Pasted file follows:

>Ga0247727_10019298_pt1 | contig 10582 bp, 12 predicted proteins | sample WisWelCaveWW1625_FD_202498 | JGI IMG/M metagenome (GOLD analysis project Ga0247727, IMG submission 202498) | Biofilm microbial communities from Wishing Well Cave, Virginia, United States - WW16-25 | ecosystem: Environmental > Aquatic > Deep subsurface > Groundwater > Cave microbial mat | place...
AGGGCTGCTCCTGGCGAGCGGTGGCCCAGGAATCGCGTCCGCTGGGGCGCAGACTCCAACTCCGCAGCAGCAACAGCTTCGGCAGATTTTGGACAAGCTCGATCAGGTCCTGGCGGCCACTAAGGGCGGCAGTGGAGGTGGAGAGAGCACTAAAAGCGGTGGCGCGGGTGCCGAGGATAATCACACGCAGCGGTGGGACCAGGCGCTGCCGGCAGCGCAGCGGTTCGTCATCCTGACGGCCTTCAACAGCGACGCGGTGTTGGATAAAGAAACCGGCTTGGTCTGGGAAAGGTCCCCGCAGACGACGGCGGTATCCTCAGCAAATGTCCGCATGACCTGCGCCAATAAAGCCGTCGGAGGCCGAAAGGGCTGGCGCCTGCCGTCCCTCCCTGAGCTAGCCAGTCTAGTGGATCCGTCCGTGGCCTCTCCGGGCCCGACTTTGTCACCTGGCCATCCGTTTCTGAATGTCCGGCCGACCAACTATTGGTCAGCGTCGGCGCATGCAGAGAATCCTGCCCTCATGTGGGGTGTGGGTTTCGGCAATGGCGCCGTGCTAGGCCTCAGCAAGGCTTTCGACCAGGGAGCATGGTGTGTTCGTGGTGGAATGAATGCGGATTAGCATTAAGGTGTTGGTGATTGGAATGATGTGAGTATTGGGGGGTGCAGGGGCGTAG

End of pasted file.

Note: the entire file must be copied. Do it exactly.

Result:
>Ga0247727_10019298_pt1 | contig 10582 bp, 12 predicted proteins | sample WisWelCaveWW1625_FD_202498 | JGI IMG/M metagenome (GOLD analysis project Ga0247727, IMG submission 202498) | Biofilm microbial communities from Wishing Well Cave, Virginia, United States - WW16-25 | ecosystem: Environmental > Aquatic > Deep subsurface > Groundwater > Cave microbial mat | place...
AGGGCTGCTCCTGGCGAGCGGTGGCCCAGGAATCGCGTCCGCTGGGGCGCAGACTCCAACTCCGCAGCAGCAACAGCTTCGGCAGATTTTGGACAAGCTCGATCAGGTCCTGGCGGCCACTAAGGGCGGCAGTGGAGGTGGAGAGAGCACTAAAAGCGGTGGCGCGGGTGCCGAGGATAATCACACGCAGCGGTGGGACCAGGCGCTGCCGGCAGCGCAGCGGTTCGTCATCCTGACGGCCTTCAACAGCGACGCGGTGTTGGATAAAGAAACCGGCTTGGTCTGGGAAAGGTCCCCGCAGACGACGGCGGTATCCTCAGCAAATGTCCGCATGACCTGCGCCAATAAAGCCGTCGGAGGCCGAAAGGGCTGGCGCCTGCCGTCCCTCCCTGAGCTAGCCAGTCTAGTGGATCCGTCCGTGGCCTCTCCGGGCCCGACTTTGTCACCTGGCCATCCGTTTCTGAATGTCCGGCCGACCAACTATTGGTCAGCGTCGGCGCATGCAGAGAATCCTGCCCTCATGTGGGGTGTGGGTTTCGGCAATGGCGCCGTGCTAGGCCTCAGCAAGGCTTTCGACCAGGGAGCATGGTGTGTTCGTGGTGGAATGAATGCGGATTAGCATTAAGGTGTTGGTGATTGGAATGATGTGAGTATTGGGGGGTGCAGGGGCGTAG